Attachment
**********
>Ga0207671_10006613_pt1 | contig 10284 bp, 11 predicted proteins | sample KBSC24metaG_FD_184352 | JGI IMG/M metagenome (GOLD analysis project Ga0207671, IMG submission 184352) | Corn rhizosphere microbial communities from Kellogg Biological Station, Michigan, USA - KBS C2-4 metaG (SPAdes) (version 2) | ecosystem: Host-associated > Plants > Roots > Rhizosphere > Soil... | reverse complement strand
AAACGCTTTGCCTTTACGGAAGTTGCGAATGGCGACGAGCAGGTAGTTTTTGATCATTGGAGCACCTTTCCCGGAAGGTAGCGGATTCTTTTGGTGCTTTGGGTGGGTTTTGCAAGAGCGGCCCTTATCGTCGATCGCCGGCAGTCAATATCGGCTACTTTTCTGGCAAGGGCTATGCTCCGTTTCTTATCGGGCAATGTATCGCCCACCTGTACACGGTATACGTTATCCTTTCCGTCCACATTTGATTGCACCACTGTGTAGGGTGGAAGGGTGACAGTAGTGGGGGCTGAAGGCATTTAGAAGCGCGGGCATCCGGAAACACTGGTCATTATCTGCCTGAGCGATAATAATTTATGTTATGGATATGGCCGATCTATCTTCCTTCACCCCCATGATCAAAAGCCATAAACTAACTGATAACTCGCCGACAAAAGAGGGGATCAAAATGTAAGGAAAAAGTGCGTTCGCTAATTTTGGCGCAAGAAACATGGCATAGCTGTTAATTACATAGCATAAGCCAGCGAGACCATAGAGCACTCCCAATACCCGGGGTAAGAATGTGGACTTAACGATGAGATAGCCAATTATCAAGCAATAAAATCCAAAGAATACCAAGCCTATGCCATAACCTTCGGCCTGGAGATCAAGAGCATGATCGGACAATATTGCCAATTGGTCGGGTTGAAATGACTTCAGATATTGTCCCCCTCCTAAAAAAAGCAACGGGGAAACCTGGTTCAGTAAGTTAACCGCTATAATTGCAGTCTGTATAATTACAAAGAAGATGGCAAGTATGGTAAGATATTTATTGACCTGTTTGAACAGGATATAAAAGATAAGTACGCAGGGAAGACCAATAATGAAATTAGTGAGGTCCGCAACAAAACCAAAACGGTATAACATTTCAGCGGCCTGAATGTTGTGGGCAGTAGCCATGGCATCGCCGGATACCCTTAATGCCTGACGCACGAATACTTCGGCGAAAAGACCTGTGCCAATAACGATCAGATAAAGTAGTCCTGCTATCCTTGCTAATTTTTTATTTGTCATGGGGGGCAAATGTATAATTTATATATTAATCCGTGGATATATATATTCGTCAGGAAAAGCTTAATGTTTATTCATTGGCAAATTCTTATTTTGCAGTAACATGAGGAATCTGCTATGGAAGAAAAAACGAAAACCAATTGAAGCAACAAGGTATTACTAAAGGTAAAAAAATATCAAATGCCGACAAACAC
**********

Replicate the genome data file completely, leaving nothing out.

>Ga0207671_10006613_pt1 | contig 10284 bp, 11 predicted proteins | sample KBSC24metaG_FD_184352 | JGI IMG/M metagenome (GOLD analysis project Ga0207671, IMG submission 184352) | Corn rhizosphere microbial communities from Kellogg Biological Station, Michigan, USA - KBS C2-4 metaG (SPAdes) (version 2) | ecosystem: Host-associated > Plants > Roots > Rhizosphere > Soil... | reverse complement strand
AAACGCTTTGCCTTTACGGAAGTTGCGAATGGCGACGAGCAGGTAGTTTTTGATCATTGGAGCACCTTTCCCGGAAGGTAGCGGATTCTTTTGGTGCTTTGGGTGGGTTTTGCAAGAGCGGCCCTTATCGTCGATCGCCGGCAGTCAATATCGGCTACTTTTCTGGCAAGGGCTATGCTCCGTTTCTTATCGGGCAATGTATCGCCCACCTGTACACGGTATACGTTATCCTTTCCGTCCACATTTGATTGCACCACTGTGTAGGGTGGAAGGGTGACAGTAGTGGGGGCTGAAGGCATTTAGAAGCGCGGGCATCCGGAAACACTGGTCATTATCTGCCTGAGCGATAATAATTTATGTTATGGATATGGCCGATCTATCTTCCTTCACCCCCATGATCAAAAGCCATAAACTAACTGATAACTCGCCGACAAAAGAGGGGATCAAAATGTAAGGAAAAAGTGCGTTCGCTAATTTTGGCGCAAGAAACATGGCATAGCTGTTAATTACATAGCATAAGCCAGCGAGACCATAGAGCACTCCCAATACCCGGGGTAAGAATGTGGACTTAACGATGAGATAGCCAATTATCAAGCAATAAAATCCAAAGAATACCAAGCCTATGCCATAACCTTCGGCCTGGAGATCAAGAGCATGATCGGACAATATTGCCAATTGGTCGGGTTGAAATGACTTCAGATATTGTCCCCCTCCTAAAAAAAGCAACGGGGAAACCTGGTTCAGTAAGTTAACCGCTATAATTGCAGTCTGTATAATTACAAAGAAGATGGCAAGTATGGTAAGATATTTATTGACCTGTTTGAACAGGATATAAAAGATAAGTACGCAGGGAAGACCAATAATGAAATTAGTGAGGTCCGCAACAAAACCAAAACGGTATAACATTTCAGCGGCCTGAATGTTGTGGGCAGTAGCCATGGCATCGCCGGATACCCTTAATGCCTGACGCACGAATACTTCGGCGAAAAGACCTGTGCCAATAACGATCAGATAAAGTAGTCCTGCTATCCTTGCTAATTTTTTATTTGTCATGGGGGGCAAATGTATAATTTATATATTAATCCGTGGATATATATATTCGTCAGGAAAAGCTTAATGTTTATTCATTGGCAAATTCTTATTTTGCAGTAACATGAGGAATCTGCTATGGAAGAAAAAACGAAAACCAATTGAAGCAACAAGGTATTACTAAAGGTAAAAAAATATCAAATGCCGACAAACAC